Tom Hanks has weighed in on the hunt for the next 007, telling BBC News that Idris Elba is the man for the job. “Understand this,” he told the outlet, “James Bond has a licence to kill. I would issue that licence to Idris Elba just based on the work that I’ve seen him do.”
Elba has long been the subject of speculation linking him to Ian Fleming’s iconic character. But he’s also continued to deny any truth to the chatter. His latest film, Luther: The Fallen Sun, released earlier this year and included a scene in which his titular detective refuses a martini. At the time, he told the Radio Times, “My Bond audition? Oh my God, no! I’ve been saying for years, no… The martini line is a bit cheeky, isn’t it?”
Elba also told The Guardian around the Luther release that he remains extremely close to Bond’s producers, Barbara Broccoli and Michael G Wilson, but dismissed the idea of them ever offering him the role: “I can’t speak for them, but from my perspective, there’s never been any sort of truth to any of it. It’s a compliment and it’s an honor, but it’s not a truth.”
Hanks was speaking with the BBC just as his first novel, The Making of Another Major Motion Picture Masterpiece, hits shelves today. A fictionalized chronicle of the creation of a Marvel-style movie, it’s received lukewarm notices with the New York Times writing that “charm abounds” but calling the book “too often a maddeningly excursive endeavor.”
The two-time Oscar winner told the BBC that his “day job as a movie star” means he can “handle” any criticism. Hanks previously wrote 2017’s Uncommon Type, a well-received collection of short stories.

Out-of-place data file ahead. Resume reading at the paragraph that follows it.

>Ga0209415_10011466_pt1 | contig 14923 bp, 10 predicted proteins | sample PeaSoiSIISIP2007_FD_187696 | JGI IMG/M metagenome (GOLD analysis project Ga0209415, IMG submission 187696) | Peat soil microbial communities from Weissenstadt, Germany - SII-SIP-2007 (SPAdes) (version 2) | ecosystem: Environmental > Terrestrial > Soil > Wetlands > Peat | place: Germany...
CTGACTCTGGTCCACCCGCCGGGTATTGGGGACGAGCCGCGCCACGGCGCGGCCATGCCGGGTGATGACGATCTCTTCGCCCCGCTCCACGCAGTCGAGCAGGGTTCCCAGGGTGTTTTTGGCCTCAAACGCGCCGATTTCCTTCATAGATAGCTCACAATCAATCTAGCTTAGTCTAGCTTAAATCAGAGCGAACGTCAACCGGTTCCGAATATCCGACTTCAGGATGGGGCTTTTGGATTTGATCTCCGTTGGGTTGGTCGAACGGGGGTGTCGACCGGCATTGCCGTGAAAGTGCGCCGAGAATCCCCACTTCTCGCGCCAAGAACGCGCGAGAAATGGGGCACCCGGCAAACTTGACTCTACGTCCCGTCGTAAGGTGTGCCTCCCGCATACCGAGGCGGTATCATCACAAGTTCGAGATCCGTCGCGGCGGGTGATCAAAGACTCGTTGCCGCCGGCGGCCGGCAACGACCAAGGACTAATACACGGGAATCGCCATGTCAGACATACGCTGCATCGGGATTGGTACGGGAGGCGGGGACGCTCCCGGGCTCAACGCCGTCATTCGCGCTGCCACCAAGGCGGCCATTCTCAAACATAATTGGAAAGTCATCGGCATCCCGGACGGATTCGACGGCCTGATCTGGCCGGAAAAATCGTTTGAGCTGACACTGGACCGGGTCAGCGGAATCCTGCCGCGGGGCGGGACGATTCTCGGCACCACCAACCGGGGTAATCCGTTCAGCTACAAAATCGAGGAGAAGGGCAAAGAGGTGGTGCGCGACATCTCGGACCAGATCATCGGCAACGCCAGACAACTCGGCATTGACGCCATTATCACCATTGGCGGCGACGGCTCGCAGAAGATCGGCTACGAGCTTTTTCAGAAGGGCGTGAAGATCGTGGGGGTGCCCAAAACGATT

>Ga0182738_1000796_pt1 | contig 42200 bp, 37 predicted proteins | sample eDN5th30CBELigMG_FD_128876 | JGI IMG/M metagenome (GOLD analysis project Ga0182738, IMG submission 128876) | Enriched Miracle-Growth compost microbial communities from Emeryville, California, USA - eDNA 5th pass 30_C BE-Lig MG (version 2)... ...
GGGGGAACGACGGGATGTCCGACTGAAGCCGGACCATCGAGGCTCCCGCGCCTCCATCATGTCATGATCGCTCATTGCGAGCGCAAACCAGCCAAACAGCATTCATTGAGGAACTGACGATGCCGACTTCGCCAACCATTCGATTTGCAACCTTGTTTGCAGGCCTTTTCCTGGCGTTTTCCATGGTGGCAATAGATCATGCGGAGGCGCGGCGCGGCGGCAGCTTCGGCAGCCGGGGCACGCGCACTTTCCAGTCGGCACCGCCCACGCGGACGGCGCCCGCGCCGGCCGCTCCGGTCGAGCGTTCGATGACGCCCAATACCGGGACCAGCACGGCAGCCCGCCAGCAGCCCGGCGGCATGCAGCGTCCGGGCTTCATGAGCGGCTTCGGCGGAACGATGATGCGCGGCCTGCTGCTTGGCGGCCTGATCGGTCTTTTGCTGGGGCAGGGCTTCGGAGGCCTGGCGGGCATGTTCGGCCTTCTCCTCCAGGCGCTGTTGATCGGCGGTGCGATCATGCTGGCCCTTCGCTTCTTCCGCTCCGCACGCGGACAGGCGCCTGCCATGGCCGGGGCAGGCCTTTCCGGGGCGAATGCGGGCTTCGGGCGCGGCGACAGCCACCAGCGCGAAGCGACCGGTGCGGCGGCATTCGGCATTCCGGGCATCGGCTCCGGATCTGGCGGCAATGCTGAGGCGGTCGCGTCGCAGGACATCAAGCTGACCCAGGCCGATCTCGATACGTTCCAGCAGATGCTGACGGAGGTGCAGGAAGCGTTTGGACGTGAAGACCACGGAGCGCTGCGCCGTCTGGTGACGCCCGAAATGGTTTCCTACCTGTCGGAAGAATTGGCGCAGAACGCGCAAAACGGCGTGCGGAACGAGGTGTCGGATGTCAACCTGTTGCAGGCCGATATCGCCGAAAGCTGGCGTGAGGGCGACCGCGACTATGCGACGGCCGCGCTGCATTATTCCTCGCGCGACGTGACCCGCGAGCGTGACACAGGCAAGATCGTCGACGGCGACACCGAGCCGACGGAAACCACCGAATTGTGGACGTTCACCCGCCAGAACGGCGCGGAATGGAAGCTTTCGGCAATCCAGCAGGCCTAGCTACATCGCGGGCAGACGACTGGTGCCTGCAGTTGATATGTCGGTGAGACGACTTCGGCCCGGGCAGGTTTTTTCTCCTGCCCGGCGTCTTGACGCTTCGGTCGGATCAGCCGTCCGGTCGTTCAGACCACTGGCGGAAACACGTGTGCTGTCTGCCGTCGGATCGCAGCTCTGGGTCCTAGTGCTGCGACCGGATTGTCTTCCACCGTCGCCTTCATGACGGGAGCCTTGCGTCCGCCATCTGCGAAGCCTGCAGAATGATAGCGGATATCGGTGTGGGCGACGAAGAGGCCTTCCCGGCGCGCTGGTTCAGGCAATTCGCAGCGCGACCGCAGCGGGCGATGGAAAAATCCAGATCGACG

The Making of Another Major Motion Picture Masterpiece features a cast of characters including an eccentric director and a self-important and highly obstructive male actor. Hanks told the BBC, ”I have pulled every single one of those moments of behavior myself on a set… Not everybody is at their best every single day on a motion picture set… I’ve had tough days trying to be a professional when my life has been falling apart in more ways than one and the requirement for me that day is to be funny, charming and loving – and it’s the last way I feel.”
In the conversation with the BBC, the question of Bond came up when Hanks was asked about the airbrushing of books for modern audiences (ie works by Fleming, Agatha Christie and Roald Dahl). Said Hanks, “I’m of the opinion that we’re all grown-ups here. Let’s have faith in our own sensibilities as opposed to having somebody decide what we may or may not be offended by. Let me decide what I am offended by and what I’m not offended by. I would be against reading any book from any era that says ‘abridged due to modern sensitivities’.”